Panel 178 may provide a graphical representation of additional data. For example, a set of metric data or other data collected by electrodes 24 and output to panel 178. In this example, the metric data may be activation times and the activation times may be displayed on a two-dimensional grid or sparse activation wavefront map. The sparse activation wavefront map may be color-coded, textured, patterned, or the like so as to convey the desired information to a clinician.

Panel 180 may provide a graphical representation of electrical activity sensed at electrodes 24 in the form of an electrogram or electrogram data. A time-amplitude (e.g., a time -voltage) plot of the set of electrogram data may be shown in panel 180. This may allow a clinician to visualize the electrical activity sensed at electrodes 24 over time.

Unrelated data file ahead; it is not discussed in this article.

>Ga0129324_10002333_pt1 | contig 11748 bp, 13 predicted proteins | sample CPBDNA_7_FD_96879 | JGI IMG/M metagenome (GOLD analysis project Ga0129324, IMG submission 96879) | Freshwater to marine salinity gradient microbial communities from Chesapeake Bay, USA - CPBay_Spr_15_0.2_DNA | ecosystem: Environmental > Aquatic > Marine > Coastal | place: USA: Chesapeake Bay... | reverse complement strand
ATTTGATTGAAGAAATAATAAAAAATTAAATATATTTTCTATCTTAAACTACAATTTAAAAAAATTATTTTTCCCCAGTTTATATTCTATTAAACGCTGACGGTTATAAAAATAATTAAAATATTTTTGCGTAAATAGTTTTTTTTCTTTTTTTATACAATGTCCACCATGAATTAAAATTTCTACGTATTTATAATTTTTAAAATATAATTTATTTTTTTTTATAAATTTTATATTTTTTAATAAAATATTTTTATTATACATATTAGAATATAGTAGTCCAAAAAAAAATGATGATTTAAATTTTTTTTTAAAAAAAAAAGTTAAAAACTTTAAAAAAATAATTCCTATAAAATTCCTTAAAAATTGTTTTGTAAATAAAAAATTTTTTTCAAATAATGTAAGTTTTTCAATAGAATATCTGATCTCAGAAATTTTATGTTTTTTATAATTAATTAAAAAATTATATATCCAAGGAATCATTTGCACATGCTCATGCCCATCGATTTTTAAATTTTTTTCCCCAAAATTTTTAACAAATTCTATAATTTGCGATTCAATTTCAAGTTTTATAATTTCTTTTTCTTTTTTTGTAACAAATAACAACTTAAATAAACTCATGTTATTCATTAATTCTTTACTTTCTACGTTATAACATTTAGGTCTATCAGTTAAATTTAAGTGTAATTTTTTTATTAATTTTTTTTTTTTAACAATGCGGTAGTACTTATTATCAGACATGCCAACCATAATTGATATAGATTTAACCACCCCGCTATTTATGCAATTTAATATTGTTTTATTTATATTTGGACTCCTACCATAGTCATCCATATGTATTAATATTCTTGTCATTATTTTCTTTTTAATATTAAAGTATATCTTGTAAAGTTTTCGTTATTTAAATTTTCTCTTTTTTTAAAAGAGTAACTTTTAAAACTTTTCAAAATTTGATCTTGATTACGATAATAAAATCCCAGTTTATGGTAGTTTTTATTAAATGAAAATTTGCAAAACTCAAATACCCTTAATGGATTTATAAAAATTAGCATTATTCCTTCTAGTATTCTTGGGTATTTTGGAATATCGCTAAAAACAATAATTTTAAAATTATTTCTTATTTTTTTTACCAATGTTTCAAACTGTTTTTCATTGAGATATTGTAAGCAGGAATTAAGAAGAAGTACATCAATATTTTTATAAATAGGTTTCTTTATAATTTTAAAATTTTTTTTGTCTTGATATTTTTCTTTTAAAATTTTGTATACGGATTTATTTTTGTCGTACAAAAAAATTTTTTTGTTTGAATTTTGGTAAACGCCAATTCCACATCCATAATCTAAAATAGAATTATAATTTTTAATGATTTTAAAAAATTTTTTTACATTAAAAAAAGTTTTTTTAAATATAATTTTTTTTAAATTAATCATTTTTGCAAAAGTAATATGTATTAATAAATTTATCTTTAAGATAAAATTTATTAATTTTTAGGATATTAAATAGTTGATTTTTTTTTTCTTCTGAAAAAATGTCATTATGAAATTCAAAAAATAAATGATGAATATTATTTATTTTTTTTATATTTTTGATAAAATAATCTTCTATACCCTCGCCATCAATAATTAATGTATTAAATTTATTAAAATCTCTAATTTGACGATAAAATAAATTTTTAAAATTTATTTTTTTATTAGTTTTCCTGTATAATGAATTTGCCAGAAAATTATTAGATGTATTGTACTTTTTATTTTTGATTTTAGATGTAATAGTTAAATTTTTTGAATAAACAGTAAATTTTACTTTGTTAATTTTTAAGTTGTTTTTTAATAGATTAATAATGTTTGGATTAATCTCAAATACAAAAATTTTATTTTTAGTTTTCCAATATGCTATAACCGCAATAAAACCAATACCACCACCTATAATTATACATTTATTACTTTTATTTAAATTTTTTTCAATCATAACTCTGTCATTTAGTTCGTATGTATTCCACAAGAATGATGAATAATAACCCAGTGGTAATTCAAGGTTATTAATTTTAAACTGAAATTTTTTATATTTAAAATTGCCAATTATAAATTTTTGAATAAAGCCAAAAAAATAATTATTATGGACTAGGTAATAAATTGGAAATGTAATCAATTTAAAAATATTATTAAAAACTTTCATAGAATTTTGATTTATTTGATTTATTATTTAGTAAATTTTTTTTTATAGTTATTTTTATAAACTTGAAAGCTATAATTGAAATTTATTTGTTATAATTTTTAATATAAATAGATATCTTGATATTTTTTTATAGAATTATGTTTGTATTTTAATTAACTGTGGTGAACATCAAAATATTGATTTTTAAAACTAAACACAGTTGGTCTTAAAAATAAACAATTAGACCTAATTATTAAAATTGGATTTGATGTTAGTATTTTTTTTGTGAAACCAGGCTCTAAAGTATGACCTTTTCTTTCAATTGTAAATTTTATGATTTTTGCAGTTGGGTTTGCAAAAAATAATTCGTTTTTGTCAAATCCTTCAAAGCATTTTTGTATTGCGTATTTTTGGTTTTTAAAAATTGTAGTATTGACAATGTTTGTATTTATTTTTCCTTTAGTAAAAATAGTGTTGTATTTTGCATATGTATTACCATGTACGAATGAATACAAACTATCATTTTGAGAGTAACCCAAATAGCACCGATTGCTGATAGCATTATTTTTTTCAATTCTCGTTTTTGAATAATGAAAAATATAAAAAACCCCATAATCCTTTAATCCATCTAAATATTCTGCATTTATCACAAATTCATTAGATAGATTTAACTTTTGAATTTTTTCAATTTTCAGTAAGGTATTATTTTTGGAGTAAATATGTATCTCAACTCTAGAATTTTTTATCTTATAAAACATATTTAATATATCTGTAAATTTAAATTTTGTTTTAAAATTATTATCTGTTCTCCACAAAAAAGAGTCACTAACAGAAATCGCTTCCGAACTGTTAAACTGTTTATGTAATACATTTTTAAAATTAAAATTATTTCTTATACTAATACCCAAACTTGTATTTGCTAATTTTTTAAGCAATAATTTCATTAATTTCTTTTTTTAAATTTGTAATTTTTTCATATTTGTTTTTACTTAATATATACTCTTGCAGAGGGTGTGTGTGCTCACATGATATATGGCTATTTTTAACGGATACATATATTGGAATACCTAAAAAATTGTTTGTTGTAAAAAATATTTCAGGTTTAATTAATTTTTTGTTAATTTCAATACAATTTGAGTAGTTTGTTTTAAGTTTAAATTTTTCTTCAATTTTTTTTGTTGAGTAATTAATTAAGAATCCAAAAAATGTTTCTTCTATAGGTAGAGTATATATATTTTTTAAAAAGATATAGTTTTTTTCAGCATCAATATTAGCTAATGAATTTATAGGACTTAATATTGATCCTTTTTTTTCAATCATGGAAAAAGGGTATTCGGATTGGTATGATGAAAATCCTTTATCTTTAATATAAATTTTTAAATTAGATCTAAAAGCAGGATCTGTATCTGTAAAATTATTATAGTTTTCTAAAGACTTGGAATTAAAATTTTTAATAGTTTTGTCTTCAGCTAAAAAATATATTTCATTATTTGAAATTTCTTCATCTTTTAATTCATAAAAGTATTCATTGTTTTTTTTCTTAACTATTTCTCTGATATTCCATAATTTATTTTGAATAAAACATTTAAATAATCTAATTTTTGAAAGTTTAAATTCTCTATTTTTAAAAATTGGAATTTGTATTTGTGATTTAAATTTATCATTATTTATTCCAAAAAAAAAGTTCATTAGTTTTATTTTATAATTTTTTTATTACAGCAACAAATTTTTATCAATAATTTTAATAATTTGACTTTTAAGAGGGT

While this graphical representation shown in panel 180 may include electrogram data, other data may also be included and graphically represented. For example, electrodes 24 may collect or sense additional data such as a set of metric data. The metric data may be data such as activation times, fractional index, dominant frequency, amplitude, or the like. In this example, metric data corresponding to activation times may be added to or otherwise warped onto the graphical display in panel 180. For example, activation times sensed at electrodes 24 may be graphically represented on the time-amplitude plot by color coding the individual time-amplitude traces on the plot. In other words, each electrogram may be color coded so that not only is the time-voltage relation of electrodes 24 shown, the color may correspond to an activation time sensed at each electrode 24. While color coding may be convenient manner to map metric data onto the time-amplitude plot, other methods may also be utilized.